SocImages Meet Up in Minnesota!
Today I’m enjoying a visit to Carleton College and looking forward to spending the next two days at Macalester. If you’re in the Twin Cities area, I’ll be at the W XYZ bar at the Aloft hotel in Minneapolis (900 Washington Ave S) on Thursday Oct. 3 at 8:30pm. I would love to meet you and, more importantly, I would love to introduce you to each other!
Posts that Killed It:
We had an extraordinary month in September thanks to Sezin Koehler’s post on the lyrics of Robin Thicke’s “Blurred Lines.” Many had called the song “rape-y” and the video misogynistic, but Koehler took it a step further, aligning the song’s lyrics with the words of actual rapists. This struck a chord, making stark the discomfort many felt with the song. The post has 163,000 “likes” and 1,600 comments and counting. It was also cross-posted or discussed at Al Jazeera, Ms., Feministing, xoJane, Pacific Standard, and Jezebel.
We had some other super popular posts this month too! Here are the highlights, starting with Koehler’s amazing work:
- From the Mouths of Rapists: The Lyrics of Robin Thicke’s Blurred Lines (163,000 likes)
- Gender and the Body Language of Power (20,000 likes)
- Surprise! Your Flight Attendants are All Strangers! (15,000 likes)
- Men Feel Bad Around Smart, Successful Women (7,400 likes)
- Wrinkle-Washed: Female Faces in Film Marketing (2,500 likes)
And y’all seemed to like our list of professors’ pet peeves too (5,000 likes)
New Course Guides:
- Sociology of Work and Occupations, by yours truly (highlighting my minor obsession with flight attendants)
- Family and Society, by Marcie Hambrick, MSW of Georgia State University.
You can see all of our course guides here. We hope they’re useful!
Elsewhere on the Net:
This month I had the fun opportunity of writing two original essays for Salon and one for Alternet.
- On testosterone: I responded to the study saying good dads have small testes by reviewing the way that men’s testosterone levels respond to social cues (like driving a Porsche, winning a video game, or becoming a father).
- On sexual dimorphism: I had fun with the idea of sexual dimorphism, imagining how different men and women would be if we were like highly dimorphic species. Elephant seals, blanket octopi, spoon worms, the resplendent quetzal, primates, and the platypus all make an appearance.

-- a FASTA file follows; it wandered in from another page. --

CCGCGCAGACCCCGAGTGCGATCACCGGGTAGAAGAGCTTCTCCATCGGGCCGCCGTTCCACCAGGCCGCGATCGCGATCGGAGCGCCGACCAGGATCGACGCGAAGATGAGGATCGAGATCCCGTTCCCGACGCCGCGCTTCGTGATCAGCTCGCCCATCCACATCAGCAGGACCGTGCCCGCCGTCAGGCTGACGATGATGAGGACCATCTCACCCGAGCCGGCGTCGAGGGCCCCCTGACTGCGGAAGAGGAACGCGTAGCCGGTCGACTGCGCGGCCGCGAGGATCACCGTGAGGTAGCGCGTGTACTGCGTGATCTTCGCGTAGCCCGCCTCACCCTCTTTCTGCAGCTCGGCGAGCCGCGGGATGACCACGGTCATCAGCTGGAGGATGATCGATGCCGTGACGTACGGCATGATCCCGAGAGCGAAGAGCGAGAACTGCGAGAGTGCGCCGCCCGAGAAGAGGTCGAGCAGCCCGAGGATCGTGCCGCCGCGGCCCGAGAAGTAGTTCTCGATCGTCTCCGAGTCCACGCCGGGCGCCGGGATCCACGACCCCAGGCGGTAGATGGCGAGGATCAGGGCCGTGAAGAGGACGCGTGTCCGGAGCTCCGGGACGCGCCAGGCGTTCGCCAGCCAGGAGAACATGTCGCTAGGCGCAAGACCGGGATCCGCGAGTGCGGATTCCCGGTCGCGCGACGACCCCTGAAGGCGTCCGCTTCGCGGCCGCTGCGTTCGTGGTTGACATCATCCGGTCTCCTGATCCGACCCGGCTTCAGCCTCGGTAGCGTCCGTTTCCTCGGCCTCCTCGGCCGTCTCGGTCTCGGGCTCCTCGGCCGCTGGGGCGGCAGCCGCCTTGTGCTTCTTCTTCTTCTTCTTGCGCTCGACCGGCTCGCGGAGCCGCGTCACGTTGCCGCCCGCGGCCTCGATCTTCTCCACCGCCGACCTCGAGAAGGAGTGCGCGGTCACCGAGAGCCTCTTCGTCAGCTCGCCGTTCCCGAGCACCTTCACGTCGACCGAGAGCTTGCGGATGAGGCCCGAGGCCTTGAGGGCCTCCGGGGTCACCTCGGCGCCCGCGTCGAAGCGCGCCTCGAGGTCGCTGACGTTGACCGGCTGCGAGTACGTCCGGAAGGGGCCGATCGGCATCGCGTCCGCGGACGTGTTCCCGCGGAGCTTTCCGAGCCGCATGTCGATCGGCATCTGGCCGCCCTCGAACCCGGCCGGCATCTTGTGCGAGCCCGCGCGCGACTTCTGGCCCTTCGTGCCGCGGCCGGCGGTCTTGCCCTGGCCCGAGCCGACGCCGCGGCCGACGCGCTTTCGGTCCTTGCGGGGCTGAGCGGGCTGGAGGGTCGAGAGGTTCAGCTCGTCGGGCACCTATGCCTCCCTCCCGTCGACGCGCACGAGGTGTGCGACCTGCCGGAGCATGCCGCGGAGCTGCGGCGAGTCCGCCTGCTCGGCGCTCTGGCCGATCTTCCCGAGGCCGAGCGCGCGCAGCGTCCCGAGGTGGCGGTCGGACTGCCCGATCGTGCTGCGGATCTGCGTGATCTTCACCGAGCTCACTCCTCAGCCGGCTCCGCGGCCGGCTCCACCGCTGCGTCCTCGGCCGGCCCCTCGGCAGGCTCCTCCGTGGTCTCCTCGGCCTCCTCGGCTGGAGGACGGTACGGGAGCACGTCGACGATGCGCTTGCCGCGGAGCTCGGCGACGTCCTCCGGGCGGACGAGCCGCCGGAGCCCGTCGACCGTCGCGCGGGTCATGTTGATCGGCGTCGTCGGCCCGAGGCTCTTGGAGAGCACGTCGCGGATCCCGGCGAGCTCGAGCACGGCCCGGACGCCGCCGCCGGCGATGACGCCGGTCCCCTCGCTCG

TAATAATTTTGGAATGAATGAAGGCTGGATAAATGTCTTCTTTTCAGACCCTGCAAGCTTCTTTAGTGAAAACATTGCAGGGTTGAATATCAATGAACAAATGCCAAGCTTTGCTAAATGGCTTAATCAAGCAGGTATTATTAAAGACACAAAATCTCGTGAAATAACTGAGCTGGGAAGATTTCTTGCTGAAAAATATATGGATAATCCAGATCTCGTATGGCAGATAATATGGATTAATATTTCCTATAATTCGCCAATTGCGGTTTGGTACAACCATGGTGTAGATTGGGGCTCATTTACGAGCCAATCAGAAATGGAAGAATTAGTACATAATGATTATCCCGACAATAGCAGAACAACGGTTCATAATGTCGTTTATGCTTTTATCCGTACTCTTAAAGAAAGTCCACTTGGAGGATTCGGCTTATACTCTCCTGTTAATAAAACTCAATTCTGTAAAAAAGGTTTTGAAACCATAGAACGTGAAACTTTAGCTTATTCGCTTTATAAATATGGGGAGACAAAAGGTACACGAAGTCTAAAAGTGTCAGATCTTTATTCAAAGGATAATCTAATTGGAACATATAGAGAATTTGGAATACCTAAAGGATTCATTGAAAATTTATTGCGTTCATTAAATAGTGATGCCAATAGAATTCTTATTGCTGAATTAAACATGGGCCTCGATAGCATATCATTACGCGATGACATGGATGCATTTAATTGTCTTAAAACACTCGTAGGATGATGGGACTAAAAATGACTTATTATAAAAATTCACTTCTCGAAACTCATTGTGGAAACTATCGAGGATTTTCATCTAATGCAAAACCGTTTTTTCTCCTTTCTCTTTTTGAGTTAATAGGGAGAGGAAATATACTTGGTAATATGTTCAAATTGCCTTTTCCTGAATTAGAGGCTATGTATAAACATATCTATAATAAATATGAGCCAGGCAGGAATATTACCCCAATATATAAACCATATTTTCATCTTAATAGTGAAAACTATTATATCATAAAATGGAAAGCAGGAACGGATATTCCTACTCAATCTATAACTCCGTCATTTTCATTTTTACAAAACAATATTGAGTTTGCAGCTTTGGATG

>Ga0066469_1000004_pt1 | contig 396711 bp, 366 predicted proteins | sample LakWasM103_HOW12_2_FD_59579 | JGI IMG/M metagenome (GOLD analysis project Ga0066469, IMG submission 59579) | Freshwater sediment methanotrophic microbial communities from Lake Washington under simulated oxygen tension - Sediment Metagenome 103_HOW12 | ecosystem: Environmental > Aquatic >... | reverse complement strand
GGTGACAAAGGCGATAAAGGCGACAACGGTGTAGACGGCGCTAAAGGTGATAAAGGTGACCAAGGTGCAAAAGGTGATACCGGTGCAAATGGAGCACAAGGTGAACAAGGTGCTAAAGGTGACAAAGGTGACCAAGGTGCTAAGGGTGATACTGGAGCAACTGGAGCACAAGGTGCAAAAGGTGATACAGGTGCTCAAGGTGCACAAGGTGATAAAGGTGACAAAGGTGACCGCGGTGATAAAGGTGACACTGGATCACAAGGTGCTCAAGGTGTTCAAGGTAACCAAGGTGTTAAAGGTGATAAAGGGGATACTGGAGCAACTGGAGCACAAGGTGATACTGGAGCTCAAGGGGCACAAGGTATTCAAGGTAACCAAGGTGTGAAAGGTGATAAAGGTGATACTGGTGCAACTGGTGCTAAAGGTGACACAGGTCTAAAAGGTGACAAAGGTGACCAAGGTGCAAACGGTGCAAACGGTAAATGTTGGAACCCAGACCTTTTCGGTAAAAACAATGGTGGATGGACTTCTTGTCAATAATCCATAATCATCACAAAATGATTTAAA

- On sexual anatomy: And I dusted off my master’s degree in human sexuality and wrote up seven little-known facts about sexual anatomy for Alternet.
Social Media ‘n’ Stuff:
Finally, this is your monthly reminder that SocImages is on Twitter, Facebook, Google+, and Pinterest. Lisa is on Facebook and most of the team is on Twitter: @lisawade, @gwensharpnv, @familyunequal, @carolineheldman, and @jaylivingston.
In Other News…
Contributor Philip Cohen can cross another thing off his bucket list. And the rest of us will live vicariously. His pup was featured at the joy-spreading Cute Overload. I’m so jealous!Lisa Wade, PhD is an Associate Professor at Tulane University. She is the author of American Hookup, a book about college sexual culture; a textbook about gender; and a forthcoming introductory text: Terrible Magnificent Sociology. You can follow her on Twitter and Instagram.
crd — October 16, 2013
I do have one little comment about one little math misunderstanding. On the subject of penises you say "the majority are average, pretty darn close to average, or above average." The misunderstanding is, this is actually a necessary truth. That is, it is just the defining property of the arithmetic mean that 50% are average or above, which means that as long as the distribution is continuous you can take an arbitrarily small "darn close to average" negative deviation and get a majority.